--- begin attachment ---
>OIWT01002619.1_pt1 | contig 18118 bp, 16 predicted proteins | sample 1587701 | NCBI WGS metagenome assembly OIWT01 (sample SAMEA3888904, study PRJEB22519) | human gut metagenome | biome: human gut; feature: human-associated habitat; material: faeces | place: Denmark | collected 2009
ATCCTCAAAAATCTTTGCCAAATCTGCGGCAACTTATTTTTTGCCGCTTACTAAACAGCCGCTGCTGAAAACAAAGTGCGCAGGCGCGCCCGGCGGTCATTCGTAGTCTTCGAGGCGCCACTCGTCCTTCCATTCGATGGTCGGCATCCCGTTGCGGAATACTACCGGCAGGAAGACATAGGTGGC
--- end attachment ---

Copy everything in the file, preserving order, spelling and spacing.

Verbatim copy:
>OIWT01002619.1_pt1 | contig 18118 bp, 16 predicted proteins | sample 1587701 | NCBI WGS metagenome assembly OIWT01 (sample SAMEA3888904, study PRJEB22519) | human gut metagenome | biome: human gut; feature: human-associated habitat; material: faeces | place: Denmark | collected 2009
ATCCTCAAAAATCTTTGCCAAATCTGCGGCAACTTATTTTTTGCCGCTTACTAAACAGCCGCTGCTGAAAACAAAGTGCGCAGGCGCGCCCGGCGGTCATTCGTAGTCTTCGAGGCGCCACTCGTCCTTCCATTCGATGGTCGGCATCCCGTTGCGGAATACTACCGGCAGGAAGACATAGGTGGC